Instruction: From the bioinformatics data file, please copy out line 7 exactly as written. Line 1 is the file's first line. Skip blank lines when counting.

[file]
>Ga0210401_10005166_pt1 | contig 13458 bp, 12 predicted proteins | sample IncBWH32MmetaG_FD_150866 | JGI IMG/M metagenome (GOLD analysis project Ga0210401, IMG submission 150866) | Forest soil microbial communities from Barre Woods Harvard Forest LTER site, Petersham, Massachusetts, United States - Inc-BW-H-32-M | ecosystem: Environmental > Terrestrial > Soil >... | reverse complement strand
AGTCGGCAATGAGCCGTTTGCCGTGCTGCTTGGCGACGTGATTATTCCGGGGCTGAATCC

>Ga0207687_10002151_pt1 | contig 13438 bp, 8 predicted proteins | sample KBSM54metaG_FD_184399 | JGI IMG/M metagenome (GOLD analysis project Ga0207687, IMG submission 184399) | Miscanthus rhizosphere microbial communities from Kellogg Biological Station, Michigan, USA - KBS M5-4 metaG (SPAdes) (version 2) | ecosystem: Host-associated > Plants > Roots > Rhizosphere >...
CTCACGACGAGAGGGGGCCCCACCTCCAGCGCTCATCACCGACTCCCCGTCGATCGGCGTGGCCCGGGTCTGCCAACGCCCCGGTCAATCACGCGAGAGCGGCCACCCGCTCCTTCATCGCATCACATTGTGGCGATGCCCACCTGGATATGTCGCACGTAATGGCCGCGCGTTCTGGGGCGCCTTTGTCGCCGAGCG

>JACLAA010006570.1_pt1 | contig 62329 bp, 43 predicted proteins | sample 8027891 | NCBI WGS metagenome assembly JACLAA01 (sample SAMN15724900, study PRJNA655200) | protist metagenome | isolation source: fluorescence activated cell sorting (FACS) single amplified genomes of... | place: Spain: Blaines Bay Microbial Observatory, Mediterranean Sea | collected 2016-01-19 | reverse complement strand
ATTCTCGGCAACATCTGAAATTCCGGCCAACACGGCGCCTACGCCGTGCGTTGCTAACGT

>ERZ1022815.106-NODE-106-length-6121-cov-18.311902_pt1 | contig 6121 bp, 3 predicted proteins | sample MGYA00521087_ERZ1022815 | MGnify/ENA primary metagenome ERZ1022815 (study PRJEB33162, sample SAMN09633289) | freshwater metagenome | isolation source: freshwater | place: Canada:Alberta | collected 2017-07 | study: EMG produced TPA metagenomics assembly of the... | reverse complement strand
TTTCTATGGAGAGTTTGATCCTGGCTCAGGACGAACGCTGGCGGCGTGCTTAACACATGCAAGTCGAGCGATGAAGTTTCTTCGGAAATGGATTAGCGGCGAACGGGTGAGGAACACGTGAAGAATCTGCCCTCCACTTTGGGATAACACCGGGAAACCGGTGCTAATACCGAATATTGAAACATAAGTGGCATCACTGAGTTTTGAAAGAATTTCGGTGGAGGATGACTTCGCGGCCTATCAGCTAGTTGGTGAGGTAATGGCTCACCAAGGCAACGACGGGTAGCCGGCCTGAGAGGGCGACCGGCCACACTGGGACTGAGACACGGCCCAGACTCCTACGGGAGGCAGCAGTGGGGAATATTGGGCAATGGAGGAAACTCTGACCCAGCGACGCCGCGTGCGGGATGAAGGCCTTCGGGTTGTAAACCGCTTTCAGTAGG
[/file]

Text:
>ERZ1022815.106-NODE-106-length-6121-cov-18.311902_pt1 | contig 6121 bp, 3 predicted proteins | sample MGYA00521087_ERZ1022815 | MGnify/ENA primary metagenome ERZ1022815 (study PRJEB33162, sample SAMN09633289) | freshwater metagenome | isolation source: freshwater | place: Canada:Alberta | collected 2017-07 | study: EMG produced TPA metagenomics assembly of the... | reverse complement strand